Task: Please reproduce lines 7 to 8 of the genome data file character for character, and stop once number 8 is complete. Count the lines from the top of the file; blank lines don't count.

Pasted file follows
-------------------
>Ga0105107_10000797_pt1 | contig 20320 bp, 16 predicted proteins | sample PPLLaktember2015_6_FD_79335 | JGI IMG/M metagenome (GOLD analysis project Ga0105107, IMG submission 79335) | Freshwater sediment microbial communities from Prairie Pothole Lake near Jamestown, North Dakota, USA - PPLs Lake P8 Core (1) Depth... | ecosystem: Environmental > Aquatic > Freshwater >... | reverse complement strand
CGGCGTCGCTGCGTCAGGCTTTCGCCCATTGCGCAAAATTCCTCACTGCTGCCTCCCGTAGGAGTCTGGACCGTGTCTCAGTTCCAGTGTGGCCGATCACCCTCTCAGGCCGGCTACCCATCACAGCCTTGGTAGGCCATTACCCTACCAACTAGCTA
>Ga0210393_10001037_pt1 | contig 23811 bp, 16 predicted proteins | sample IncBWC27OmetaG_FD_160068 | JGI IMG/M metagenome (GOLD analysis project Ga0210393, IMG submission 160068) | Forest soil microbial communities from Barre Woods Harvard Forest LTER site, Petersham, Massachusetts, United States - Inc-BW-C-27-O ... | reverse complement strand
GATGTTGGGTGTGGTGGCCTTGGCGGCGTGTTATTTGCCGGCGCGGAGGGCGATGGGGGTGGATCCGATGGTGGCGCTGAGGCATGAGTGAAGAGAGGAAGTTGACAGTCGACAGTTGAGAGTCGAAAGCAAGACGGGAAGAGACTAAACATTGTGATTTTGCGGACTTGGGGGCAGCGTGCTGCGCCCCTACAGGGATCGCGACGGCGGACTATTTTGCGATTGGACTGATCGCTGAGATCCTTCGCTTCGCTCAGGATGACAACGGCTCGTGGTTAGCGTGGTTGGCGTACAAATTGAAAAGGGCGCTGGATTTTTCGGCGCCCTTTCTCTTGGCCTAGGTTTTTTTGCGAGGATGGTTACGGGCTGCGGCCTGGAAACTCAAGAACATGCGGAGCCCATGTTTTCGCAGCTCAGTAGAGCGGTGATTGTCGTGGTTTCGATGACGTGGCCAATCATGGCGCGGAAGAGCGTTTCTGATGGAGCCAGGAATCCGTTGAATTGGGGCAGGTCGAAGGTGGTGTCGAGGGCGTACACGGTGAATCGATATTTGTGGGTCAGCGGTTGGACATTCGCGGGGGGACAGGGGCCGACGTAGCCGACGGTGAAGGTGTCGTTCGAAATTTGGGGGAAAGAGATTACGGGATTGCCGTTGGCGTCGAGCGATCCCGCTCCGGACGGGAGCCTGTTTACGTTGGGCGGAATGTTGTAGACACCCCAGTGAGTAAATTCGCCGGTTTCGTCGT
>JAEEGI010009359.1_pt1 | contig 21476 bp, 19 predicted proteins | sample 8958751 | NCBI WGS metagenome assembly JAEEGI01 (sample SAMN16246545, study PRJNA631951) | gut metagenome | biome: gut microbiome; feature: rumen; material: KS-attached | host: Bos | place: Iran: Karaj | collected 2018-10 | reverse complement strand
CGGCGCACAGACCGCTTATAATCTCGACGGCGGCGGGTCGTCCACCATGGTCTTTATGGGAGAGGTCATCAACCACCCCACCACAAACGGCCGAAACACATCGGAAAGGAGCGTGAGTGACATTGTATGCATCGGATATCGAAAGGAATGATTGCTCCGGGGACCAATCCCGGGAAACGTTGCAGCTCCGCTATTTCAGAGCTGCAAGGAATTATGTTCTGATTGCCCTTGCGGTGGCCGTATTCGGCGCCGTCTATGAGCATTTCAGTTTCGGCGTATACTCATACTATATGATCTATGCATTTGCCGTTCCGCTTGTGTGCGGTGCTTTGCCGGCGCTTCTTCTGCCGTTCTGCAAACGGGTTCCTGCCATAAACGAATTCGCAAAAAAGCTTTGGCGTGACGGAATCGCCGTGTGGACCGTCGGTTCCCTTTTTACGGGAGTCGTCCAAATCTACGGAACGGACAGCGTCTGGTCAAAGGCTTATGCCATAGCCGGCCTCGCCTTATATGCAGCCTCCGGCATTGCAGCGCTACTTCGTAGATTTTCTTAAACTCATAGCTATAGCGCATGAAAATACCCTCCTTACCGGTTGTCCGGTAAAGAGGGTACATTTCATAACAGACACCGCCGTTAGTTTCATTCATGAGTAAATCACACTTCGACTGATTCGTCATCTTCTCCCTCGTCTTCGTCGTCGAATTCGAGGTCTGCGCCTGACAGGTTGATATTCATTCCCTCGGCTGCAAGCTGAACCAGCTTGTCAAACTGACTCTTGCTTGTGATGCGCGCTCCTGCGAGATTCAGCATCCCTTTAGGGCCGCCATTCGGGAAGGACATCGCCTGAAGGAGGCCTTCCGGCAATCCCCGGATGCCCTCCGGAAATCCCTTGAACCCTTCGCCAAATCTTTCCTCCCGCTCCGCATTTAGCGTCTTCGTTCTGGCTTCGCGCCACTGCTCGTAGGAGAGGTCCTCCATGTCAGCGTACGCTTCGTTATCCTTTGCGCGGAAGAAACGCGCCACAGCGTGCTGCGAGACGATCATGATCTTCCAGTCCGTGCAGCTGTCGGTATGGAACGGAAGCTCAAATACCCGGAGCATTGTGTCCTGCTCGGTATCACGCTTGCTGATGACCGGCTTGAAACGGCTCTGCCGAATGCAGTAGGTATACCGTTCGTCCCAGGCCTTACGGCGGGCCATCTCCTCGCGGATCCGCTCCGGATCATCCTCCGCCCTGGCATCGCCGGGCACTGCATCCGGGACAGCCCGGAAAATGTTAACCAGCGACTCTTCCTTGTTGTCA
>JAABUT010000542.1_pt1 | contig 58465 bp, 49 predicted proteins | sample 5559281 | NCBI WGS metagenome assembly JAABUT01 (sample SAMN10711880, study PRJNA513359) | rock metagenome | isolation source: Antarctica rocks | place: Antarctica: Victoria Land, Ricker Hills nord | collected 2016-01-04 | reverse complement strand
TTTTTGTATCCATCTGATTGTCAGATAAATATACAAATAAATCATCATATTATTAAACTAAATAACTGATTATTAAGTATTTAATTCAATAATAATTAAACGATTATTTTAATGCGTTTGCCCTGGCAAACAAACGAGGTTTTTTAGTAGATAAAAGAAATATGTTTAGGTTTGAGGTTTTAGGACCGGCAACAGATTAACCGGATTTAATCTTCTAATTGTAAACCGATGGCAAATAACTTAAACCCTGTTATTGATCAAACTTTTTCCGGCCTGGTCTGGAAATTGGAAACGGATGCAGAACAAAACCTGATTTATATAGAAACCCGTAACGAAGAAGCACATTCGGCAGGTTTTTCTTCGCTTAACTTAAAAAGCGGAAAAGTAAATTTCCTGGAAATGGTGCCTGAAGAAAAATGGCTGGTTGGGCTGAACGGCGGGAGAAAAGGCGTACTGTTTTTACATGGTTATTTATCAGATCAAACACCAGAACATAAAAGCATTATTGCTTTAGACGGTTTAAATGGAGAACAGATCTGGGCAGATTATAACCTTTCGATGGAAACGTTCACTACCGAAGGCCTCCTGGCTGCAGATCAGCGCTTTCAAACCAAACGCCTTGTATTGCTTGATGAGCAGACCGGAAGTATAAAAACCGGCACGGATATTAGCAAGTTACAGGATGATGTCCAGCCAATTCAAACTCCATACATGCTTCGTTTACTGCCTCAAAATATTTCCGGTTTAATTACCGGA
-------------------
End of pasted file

>JAABUT010000542.1_pt1 | contig 58465 bp, 49 predicted proteins | sample 5559281 | NCBI WGS metagenome assembly JAABUT01 (sample SAMN10711880, study PRJNA513359) | rock metagenome | isolation source: Antarctica rocks | place: Antarctica: Victoria Land, Ricker Hills nord | collected 2016-01-04 | reverse complement strand
TTTTTGTATCCATCTGATTGTCAGATAAATATACAAATAAATCATCATATTATTAAACTAAATAACTGATTATTAAGTATTTAATTCAATAATAATTAAACGATTATTTTAATGCGTTTGCCCTGGCAAACAAACGAGGTTTTTTAGTAGATAAAAGAAATATGTTTAGGTTTGAGGTTTTAGGACCGGCAACAGATTAACCGGATTTAATCTTCTAATTGTAAACCGATGGCAAATAACTTAAACCCTGTTATTGATCAAACTTTTTCCGGCCTGGTCTGGAAATTGGAAACGGATGCAGAACAAAACCTGATTTATATAGAAACCCGTAACGAAGAAGCACATTCGGCAGGTTTTTCTTCGCTTAACTTAAAAAGCGGAAAAGTAAATTTCCTGGAAATGGTGCCTGAAGAAAAATGGCTGGTTGGGCTGAACGGCGGGAGAAAAGGCGTACTGTTTTTACATGGTTATTTATCAGATCAAACACCAGAACATAAAAGCATTATTGCTTTAGACGGTTTAAATGGAGAACAGATCTGGGCAGATTATAACCTTTCGATGGAAACGTTCACTACCGAAGGCCTCCTGGCTGCAGATCAGCGCTTTCAAACCAAACGCCTTGTATTGCTTGATGAGCAGACCGGAAGTATAAAAACCGGCACGGATATTAGCAAGTTACAGGATGATGTCCAGCCAATTCAAACTCCATACATGCTTCGTTTACTGCCTCAAAATATTTCCGGTTTAATTACCGGA